This constitutes the muscles, or the flesh, properly speaking. It is composed of elements called muscular fibres, which are of two sorts, the smooth, formed of fibre-cells, and the striped, formed of bundles of fibrils. The fibrils are the fundamental element of the muscular tissue; their primitive microscopic bundles unite in secondary bundles visible to the naked eye, and are known in descriptive anatomy under the name of fibres of the muscles. The fibrils are contractile but not elastic, and their primitive bundles have a homogeneous envelope of elastic but not contractile tissue called sarcolcmma.
Fig. 5. Striped muscular tissue as seen under the microscope.
a, Fibril deprived of the sarcolemma, to show the disks of which it is composed.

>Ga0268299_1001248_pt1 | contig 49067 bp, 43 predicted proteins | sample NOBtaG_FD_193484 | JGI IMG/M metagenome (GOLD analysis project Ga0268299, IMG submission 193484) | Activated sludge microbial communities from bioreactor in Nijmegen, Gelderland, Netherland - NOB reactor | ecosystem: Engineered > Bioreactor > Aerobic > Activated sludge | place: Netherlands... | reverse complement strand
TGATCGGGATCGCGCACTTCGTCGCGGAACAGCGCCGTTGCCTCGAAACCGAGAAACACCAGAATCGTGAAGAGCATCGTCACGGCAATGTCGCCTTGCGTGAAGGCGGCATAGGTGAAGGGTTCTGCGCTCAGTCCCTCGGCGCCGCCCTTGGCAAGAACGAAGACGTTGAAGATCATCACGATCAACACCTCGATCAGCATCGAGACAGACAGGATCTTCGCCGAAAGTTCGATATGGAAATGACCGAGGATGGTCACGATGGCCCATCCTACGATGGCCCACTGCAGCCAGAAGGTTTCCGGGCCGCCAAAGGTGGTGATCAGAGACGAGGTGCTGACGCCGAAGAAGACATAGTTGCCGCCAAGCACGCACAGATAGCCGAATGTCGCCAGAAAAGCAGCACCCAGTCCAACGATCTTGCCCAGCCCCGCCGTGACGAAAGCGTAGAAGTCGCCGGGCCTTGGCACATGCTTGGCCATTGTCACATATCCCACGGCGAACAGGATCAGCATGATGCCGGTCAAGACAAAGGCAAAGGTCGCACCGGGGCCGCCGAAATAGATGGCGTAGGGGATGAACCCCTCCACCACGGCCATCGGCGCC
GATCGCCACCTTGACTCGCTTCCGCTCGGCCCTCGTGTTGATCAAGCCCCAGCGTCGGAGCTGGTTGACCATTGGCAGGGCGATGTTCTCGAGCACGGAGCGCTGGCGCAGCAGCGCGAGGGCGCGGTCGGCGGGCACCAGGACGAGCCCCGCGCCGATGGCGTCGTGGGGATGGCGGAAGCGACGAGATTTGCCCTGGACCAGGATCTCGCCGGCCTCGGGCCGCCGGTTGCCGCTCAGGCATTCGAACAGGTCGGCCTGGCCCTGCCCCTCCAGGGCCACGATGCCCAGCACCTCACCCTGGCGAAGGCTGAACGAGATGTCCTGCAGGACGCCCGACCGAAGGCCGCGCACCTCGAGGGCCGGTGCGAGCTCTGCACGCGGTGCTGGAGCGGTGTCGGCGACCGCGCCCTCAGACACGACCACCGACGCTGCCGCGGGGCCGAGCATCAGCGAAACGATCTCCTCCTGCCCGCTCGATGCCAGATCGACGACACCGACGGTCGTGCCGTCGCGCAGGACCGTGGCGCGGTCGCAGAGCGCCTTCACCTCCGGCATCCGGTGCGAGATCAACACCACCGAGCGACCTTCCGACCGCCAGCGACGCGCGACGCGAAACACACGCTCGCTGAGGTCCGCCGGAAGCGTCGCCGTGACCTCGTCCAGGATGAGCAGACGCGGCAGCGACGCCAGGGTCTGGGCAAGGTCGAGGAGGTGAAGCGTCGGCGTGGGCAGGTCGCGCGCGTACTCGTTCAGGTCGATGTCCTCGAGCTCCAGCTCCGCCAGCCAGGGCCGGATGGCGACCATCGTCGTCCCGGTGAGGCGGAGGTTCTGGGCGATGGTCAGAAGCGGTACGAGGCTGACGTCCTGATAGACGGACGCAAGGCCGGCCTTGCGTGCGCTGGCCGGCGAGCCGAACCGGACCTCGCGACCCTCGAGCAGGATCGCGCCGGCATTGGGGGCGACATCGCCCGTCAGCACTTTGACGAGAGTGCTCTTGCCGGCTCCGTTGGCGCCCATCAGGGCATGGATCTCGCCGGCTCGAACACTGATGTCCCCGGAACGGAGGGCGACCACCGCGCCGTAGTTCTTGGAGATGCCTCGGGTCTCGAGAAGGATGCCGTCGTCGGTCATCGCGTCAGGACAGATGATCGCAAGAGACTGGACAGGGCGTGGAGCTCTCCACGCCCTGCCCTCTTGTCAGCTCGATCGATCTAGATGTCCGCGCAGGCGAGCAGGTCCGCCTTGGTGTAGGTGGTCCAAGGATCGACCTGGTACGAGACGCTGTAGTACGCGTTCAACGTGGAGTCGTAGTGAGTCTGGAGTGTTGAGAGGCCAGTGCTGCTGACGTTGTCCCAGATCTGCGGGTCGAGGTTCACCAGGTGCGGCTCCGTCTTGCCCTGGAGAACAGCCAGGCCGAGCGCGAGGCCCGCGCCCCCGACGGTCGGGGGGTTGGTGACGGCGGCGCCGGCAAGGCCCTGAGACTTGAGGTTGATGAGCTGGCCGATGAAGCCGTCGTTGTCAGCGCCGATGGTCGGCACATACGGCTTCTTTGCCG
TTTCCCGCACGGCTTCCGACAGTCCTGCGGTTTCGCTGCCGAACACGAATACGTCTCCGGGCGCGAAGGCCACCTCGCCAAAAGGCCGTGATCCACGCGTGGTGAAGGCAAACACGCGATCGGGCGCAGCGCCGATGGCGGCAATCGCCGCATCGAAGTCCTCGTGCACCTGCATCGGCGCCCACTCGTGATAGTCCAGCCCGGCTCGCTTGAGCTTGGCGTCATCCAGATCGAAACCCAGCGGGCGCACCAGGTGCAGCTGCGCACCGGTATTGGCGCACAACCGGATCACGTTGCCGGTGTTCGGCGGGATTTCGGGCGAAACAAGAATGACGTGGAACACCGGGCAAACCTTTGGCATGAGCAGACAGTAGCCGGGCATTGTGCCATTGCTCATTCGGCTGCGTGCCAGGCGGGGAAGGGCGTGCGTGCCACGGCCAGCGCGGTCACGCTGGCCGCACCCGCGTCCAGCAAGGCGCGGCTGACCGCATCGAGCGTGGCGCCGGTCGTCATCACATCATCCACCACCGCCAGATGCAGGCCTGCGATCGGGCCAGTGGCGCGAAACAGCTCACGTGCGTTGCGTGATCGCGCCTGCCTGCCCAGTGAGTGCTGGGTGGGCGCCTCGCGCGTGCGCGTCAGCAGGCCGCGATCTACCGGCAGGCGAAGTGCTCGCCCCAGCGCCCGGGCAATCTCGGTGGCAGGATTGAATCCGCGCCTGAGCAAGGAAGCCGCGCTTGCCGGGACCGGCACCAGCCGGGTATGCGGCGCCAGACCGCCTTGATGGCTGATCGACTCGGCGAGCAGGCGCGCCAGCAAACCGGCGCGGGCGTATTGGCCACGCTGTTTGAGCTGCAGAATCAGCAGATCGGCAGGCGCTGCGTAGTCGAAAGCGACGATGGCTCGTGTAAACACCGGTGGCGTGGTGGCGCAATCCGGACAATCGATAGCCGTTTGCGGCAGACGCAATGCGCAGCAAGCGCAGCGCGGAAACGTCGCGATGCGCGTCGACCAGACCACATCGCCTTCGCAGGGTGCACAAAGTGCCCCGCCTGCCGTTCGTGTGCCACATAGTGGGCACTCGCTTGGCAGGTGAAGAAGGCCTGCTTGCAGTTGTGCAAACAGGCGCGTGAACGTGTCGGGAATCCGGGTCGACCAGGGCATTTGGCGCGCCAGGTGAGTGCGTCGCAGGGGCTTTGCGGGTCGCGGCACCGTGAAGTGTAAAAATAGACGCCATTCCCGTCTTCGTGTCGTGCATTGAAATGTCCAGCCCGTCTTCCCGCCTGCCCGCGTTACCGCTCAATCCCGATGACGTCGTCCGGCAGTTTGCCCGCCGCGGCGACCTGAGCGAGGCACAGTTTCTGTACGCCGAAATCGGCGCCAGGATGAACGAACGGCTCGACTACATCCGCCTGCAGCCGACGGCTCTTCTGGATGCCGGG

a', One of these disks.
b, Several fibres less magnified.
Fibrous Tissue has the same elements as the cellular tissue, united in compact bundles visible to the naked eye, strongly adherent among themselves, and interlaced in every direction. Fibrous tissue is found especially in the articulating and interosseous ligaments and in certain enveloping membranes, as the sclerotic, for example, which forms the white of the eye.
Tendinous And Aponcurotic Tissue is made up of a variety of very thin laminated fibres, with puckered edges, undulated and adhering directly at one extremity to the sarcolemma of the striped muscular fascicles, and to the osseous substance at the other. These fibres unite in little flattened polyhedral bundles, from .001 to .002 of a millimetre in breadth, from which the tendons and aponeuroses, which are of a tendinous nature, are formed. Tendinous tissue is inextensible lengthwise, and inelastic.